Indy pitches in to continue Amtrak line to Chicago

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Indianapolis will contribute $300,000 of its federal transportation money to keep Amtrak's Hoosier State passenger rail line to Chicago running for another year, under an agreement that the Indiana Department of Transportation announced late Tuesday.

Communities along the route are pitching in more than half of the $2.7 million that INDOT commited. Indianapolis' share is based on the local portion of ridership, which is about 44 percent, Department of Public Works spokeswoman Lesley Gordon said. 

"This is not a permanent commitment, and Amtrak will need to improve its efficiency and convenience," Gordon said. "The city will insist on performance measures before agreeing to contribute funding long-term."

The deal with INDOT includes an option to continue the Amtrak service for an additional four months beyond the first year. Six other communities, including Lafayette and Crawfordsville, are contributing. The deal includes in-kind services, INDOT spokesman Will Wingfield said. For example, Amtrak will credit the state for equipment to be transferred to its repair shops in Beech Grove.

The rail line's future has been in doubt since Congress voted in 2008 to cut off $3.1 million in annual federal funding for passenger lines of less than 750 miles. The decision affected 19 states.

Indiana was the final state to reach a funding agreement to continue service.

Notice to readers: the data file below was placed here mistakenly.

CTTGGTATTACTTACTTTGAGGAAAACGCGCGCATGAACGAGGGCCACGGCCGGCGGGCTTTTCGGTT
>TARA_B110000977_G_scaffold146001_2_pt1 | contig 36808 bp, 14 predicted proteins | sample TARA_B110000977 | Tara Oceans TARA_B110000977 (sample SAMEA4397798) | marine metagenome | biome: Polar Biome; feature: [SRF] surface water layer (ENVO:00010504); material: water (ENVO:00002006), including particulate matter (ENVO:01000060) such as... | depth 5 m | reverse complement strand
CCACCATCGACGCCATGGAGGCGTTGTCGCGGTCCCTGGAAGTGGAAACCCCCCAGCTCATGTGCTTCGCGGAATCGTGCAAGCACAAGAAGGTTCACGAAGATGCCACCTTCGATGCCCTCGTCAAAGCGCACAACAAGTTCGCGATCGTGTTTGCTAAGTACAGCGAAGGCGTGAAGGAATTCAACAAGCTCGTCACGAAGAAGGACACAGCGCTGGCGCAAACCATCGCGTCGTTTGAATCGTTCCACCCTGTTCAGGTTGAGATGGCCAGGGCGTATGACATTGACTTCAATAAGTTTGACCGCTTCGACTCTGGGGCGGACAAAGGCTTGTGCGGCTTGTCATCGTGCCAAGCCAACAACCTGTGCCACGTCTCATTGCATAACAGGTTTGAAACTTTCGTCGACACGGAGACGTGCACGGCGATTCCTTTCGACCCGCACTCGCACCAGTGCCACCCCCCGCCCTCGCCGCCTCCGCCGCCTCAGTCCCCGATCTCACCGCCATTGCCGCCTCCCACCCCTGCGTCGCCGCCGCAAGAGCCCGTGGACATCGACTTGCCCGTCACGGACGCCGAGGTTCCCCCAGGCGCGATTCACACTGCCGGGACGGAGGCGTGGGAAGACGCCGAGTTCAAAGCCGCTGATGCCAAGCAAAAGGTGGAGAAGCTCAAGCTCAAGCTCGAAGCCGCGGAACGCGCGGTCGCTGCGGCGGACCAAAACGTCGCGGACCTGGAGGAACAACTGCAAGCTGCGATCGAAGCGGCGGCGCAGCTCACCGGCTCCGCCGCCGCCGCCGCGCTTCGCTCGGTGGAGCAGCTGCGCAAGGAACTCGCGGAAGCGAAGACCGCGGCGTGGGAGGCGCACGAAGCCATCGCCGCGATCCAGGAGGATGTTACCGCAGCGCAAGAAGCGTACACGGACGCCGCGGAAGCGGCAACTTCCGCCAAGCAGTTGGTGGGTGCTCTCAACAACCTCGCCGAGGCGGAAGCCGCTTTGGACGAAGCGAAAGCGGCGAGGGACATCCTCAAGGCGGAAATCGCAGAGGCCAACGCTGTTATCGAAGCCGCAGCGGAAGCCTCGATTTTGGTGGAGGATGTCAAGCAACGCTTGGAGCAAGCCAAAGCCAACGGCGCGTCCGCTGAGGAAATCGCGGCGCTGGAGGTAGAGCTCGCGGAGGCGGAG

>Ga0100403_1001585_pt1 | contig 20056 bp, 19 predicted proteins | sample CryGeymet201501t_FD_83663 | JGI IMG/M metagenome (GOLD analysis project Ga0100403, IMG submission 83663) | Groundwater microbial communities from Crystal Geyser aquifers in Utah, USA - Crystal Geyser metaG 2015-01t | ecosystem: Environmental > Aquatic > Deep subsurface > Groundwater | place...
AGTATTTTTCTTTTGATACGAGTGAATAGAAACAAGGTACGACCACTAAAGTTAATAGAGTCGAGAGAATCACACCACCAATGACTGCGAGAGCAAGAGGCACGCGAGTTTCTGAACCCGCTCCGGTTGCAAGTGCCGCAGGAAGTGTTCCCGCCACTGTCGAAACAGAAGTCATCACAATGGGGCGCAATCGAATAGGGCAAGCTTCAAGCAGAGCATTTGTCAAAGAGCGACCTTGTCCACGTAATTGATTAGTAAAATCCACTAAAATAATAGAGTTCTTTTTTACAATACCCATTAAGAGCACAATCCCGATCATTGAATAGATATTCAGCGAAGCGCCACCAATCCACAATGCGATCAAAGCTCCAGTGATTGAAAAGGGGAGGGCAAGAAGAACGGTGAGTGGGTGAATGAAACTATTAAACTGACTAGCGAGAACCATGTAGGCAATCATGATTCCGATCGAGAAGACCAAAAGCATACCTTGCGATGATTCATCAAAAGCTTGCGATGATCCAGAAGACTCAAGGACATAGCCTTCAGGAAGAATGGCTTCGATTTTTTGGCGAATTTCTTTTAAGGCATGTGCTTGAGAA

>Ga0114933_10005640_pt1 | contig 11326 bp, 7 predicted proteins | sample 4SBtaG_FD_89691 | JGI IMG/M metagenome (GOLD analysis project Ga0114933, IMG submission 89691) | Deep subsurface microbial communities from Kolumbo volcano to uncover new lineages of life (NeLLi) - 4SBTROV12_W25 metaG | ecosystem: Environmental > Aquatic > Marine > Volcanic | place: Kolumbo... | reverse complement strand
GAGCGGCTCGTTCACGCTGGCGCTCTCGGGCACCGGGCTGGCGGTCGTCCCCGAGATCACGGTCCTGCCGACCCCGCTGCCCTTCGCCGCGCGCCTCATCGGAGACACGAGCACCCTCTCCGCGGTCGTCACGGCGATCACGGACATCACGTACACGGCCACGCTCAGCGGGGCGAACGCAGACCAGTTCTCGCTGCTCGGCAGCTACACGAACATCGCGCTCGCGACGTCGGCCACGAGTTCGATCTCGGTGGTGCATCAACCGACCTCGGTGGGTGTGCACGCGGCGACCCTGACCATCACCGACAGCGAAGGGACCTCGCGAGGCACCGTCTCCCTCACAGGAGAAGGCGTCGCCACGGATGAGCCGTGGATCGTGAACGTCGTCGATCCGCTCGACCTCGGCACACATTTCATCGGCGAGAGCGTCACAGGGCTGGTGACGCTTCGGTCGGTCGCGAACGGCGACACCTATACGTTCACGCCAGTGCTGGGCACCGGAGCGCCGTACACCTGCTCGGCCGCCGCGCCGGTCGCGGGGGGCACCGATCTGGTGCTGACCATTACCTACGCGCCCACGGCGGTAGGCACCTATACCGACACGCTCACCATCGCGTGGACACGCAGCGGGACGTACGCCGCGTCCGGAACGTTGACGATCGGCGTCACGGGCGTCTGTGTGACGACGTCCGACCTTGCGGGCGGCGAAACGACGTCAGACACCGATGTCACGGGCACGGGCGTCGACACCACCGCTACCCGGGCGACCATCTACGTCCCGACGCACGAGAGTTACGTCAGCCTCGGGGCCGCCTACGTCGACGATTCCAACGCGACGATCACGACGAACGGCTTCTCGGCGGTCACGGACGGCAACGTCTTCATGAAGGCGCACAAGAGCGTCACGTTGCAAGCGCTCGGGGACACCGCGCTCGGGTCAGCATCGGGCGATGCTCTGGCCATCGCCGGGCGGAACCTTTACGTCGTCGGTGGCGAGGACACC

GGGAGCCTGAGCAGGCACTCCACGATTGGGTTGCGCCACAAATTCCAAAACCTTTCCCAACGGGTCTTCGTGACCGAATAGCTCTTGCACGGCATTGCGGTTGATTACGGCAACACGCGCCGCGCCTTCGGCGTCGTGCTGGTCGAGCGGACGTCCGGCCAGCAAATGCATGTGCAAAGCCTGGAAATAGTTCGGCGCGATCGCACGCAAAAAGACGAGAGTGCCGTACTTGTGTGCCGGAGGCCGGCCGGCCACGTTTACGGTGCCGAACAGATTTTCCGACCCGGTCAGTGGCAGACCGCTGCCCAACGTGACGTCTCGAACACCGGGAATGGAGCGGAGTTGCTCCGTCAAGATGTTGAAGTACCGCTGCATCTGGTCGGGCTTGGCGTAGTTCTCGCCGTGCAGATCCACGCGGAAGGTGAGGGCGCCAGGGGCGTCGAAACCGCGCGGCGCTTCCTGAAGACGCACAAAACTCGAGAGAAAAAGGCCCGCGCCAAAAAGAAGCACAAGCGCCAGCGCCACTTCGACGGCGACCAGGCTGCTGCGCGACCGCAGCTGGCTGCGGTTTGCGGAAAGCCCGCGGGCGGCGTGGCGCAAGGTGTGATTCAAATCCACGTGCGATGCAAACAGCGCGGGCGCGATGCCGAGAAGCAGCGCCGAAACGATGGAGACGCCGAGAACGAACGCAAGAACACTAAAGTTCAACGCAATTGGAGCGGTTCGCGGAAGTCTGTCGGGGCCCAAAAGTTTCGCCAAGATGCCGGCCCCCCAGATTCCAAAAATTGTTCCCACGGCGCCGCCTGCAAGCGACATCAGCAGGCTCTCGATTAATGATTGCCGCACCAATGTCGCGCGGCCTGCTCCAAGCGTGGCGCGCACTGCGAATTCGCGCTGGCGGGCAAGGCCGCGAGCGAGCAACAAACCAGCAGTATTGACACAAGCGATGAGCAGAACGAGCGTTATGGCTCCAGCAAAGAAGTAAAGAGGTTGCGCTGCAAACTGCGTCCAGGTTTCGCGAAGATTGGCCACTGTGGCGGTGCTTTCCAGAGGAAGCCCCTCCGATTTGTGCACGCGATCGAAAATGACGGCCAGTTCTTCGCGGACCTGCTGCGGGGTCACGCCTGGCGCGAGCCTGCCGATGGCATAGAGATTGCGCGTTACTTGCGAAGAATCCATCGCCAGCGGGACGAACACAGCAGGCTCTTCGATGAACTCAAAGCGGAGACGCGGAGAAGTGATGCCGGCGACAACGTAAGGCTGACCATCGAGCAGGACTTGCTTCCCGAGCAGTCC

The 196-mile Hoosier State runs four days a week. Amtrak service from Indianapolis to Chicago the rest of the week is available via the Cardinal line to New York.

Transportation officials are exploring options that could make Amtrak service more cost-efficient. The Hoosier State had 36,670 riders and generated $883,000 in revenue in fiscal 2012.

If ridership numbers don't improve, the $2.7 million taxpayer subsidy amounts to $73 per round trip for a ticket currently priced at $24.


  • Total Stupidity
    How long will we be throwing good money after bad...how long will we continue to spend money on this losing proposition? Has it ever made money? Only a few people ride this anachronism...give it up. It's only to keep union workers on the job. How about this idea...why not just pay the union workers directly and let them stay home. It would be cheaper.
  • Keep the train running
    The future of mass transportation accross the country has reflected rail service as a primary component. Indianapolis is way behind other cities in establishing such a plan. Ridership on the Hoosier State will improve significantly once the rail service in Indy gets rolling. Once you lose a service, it is very hard to get it back.

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